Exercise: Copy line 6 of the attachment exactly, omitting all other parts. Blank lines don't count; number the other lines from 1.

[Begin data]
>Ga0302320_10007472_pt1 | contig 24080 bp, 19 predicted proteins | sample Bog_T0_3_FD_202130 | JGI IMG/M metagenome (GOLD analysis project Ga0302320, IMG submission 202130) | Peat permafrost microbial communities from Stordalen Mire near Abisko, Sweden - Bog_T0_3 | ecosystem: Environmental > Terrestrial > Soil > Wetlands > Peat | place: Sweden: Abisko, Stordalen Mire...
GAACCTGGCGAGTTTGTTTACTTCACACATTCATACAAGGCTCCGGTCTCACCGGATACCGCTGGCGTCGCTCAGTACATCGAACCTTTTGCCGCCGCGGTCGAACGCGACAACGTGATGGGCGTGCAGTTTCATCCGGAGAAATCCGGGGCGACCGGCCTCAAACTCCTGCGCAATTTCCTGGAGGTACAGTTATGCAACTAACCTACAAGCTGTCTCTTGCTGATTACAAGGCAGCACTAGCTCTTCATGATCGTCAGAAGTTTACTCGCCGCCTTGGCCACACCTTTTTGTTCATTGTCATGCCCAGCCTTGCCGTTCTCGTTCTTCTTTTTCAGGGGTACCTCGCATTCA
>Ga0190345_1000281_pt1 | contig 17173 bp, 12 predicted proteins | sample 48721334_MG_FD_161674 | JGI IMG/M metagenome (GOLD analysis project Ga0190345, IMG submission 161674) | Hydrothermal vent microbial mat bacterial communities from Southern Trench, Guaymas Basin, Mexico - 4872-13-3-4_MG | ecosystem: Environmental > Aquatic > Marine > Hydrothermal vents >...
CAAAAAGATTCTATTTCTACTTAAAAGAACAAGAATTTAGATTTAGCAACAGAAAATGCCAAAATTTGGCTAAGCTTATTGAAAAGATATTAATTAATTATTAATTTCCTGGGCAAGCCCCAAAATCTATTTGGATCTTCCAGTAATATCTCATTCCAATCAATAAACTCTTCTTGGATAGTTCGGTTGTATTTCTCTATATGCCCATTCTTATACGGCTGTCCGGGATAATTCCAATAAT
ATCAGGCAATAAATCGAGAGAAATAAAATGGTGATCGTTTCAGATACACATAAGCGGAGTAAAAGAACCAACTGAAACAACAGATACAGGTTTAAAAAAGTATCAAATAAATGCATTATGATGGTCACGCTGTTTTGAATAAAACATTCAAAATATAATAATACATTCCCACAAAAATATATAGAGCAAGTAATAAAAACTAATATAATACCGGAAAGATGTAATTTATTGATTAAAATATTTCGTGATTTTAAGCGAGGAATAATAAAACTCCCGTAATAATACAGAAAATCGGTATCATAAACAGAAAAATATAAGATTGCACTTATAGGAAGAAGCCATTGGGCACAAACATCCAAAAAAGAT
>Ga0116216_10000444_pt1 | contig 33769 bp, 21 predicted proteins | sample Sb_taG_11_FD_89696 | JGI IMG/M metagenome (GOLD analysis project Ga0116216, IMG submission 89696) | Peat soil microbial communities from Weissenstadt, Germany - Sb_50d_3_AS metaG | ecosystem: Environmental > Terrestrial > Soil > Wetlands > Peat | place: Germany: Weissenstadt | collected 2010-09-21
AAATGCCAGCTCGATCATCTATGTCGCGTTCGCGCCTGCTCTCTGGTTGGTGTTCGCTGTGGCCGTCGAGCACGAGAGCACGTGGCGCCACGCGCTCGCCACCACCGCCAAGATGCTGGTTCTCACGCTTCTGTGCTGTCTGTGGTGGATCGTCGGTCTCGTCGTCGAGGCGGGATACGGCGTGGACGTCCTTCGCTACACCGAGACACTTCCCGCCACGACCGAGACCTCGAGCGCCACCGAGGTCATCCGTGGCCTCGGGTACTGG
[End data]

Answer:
>Ga0116216_10000444_pt1 | contig 33769 bp, 21 predicted proteins | sample Sb_taG_11_FD_89696 | JGI IMG/M metagenome (GOLD analysis project Ga0116216, IMG submission 89696) | Peat soil microbial communities from Weissenstadt, Germany - Sb_50d_3_AS metaG | ecosystem: Environmental > Terrestrial > Soil > Wetlands > Peat | place: Germany: Weissenstadt | collected 2010-09-21